Now what interests me about all these remarks is that the man who makes them is not merely saying that the other man’s behaviour does not happen to please him. He is appealing to some kind of standard of behaviour which he expects the other man to know about. And the other man very seldom replies: ‘To hell with your standard.’ Nearly always he tries to make out that what he has been doing does not really go against the standard, or that if it does there is some special excuse…..It looks, in fact, very much as if both parties had in mind some kind of Law or Rule of Fair Play or decent behaviour or morality or whatever you like to call it, about which they really agreed. And they have. If they had not, they might, of course, fight like animals, but they could not quarrel in the human sense of the word. Quarrelling means trying to show that the other man is in the wrong. And there would be no sense in trying to do that unless you and he had some sort of agreement as to what Right and Wrong are; just as there would be no sense in saying that a footballer had committed a foul unless there was some agreement about the rules of football.

-~C. S. Lewis
Mere Christianity

Opinions, values, and truth

Peter A. HuffThe atheist can appeal to nothing absolute, nothing objectively true for all people, it is just mere opinion enforced by might. The Christian appeals to a standard outside himself/herself in which truth and qualitative values can be made sense of.

–Peter A. Huff

How does an atheist measure evil?

Greg Bahnsen copy 2He wants to know about the problem of evil. My answer to the problem of evil is this: There is no problem of evil in an atheist’s universe because there is no evil in an atheist’s universe. Since there is no God, there is no absolute moral standard, and nothing is wrong. The torture of little children is not wrong in an atheist’s universe. It may be painful, but it is not wrong. It is morally wrong in a theistic universe, and therefore, there is a problem of evil of perhaps the psychological or emotional sort, but philosophically the answer to the problem of evil is you don’t have an absolute standard of good by which to measure evil in an atheist’s universe. You can only have that in a theistic universe, and therefore, the very posing of the problem presupposes my world view, rather than his own.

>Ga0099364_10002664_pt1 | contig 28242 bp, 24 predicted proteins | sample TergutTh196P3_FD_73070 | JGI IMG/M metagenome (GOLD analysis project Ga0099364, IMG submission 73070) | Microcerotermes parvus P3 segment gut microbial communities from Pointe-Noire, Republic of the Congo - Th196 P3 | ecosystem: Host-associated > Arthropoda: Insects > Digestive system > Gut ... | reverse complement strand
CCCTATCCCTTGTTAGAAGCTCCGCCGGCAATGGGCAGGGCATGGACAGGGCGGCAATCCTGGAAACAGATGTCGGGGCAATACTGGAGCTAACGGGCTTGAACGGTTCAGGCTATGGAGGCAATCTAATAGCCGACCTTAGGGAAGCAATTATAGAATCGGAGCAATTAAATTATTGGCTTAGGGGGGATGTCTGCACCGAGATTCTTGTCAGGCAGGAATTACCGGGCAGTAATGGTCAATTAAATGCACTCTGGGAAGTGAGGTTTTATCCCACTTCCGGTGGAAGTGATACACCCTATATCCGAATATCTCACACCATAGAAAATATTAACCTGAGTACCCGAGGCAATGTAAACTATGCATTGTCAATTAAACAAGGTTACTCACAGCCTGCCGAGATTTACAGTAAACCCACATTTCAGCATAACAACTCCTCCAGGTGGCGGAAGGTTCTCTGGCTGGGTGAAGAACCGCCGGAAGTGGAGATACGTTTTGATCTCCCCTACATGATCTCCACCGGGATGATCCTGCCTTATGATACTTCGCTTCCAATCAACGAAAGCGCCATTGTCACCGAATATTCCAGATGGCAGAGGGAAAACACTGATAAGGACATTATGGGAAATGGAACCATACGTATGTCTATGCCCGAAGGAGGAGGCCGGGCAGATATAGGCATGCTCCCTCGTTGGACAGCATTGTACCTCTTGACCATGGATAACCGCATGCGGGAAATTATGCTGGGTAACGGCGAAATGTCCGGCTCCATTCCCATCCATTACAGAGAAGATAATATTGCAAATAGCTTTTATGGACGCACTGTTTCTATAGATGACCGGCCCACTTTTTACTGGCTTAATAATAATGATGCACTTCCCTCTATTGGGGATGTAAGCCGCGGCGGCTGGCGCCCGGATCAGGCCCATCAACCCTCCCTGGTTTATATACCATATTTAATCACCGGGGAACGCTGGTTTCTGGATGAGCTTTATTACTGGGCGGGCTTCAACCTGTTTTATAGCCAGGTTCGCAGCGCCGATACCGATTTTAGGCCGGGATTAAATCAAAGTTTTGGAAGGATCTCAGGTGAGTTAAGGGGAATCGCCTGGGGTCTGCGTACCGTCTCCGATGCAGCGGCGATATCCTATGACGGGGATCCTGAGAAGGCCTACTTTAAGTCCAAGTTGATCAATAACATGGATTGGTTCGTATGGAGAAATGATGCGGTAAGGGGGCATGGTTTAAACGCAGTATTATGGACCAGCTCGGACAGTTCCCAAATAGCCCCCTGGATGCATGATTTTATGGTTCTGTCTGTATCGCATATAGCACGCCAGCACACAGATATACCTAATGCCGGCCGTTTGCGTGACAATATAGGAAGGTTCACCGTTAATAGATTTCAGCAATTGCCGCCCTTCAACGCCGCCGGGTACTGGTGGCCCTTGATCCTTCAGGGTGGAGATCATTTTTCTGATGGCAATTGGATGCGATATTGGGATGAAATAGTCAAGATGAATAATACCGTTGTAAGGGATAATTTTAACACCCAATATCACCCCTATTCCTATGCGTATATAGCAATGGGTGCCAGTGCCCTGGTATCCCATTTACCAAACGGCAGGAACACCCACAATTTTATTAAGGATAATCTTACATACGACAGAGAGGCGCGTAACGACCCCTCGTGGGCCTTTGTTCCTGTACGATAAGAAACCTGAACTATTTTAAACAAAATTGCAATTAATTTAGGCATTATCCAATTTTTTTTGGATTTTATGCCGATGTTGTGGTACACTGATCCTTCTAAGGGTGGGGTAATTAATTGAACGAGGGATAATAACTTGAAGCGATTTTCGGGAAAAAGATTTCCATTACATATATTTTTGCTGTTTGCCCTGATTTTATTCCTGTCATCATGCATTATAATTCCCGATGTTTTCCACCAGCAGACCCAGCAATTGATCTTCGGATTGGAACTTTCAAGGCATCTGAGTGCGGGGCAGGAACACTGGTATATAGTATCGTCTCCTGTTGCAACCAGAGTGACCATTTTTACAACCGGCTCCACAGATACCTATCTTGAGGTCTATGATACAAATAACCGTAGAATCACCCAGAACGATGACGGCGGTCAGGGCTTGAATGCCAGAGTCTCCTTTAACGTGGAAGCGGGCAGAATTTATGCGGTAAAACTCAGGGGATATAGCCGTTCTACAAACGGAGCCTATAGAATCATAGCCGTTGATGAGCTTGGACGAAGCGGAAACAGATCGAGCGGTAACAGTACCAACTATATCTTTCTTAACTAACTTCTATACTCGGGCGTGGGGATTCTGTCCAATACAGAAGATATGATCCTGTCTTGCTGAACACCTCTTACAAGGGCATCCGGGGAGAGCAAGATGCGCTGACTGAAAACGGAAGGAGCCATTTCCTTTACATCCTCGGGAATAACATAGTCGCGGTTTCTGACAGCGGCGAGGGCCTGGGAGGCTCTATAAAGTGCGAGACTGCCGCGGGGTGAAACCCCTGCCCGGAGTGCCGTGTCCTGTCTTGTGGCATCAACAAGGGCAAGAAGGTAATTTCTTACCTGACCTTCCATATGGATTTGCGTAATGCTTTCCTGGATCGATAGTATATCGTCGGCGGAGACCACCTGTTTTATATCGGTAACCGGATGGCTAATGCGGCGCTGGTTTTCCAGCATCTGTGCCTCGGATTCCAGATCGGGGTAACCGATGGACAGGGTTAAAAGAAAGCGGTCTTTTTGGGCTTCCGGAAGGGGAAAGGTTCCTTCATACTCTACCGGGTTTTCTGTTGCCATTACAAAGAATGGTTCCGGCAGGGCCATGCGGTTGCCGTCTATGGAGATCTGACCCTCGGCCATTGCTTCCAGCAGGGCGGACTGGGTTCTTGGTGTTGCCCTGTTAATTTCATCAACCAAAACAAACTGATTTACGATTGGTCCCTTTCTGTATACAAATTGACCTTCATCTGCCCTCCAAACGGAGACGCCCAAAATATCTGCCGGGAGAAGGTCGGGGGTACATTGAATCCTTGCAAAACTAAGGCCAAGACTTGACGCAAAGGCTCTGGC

–Greg Bahnsen
The Great Debate: Does God Exist?

Loving your neighbors or eating them

In a landmark debate between the agnostic philosopher Bertrand Russell and the Christian philosopher Frederick Copleston, Copleston asked Russell if he believed in good and bad. Russell admitted that he did. Copleston then asked him how he differentiated between the two. Russell said that he differentiated between good and bad in the same way that he distinguished between colors. “But you distinguish between colors by seeing, don’t you? How then, do you judge between good and bad?” “On the basis of feeling, what else?” came Russell’s sharp reply.

Somebody should have told Russell that in some cultures people love their neighbors while in other cultures they eat them–both on the basis of feeling! Did Mr. Russell have a personal preference?

How can we possibly justify differentiating between good and bad merely on the basis of feeling? Whose feeling? Hitler’s or Mother Theresa’s? There must be a transcendent moral law, a standard by which to determine good and bad. Without such a point of reference, the question of evil is no longer coherent.

–Ravi Zacharias
Questioning the Question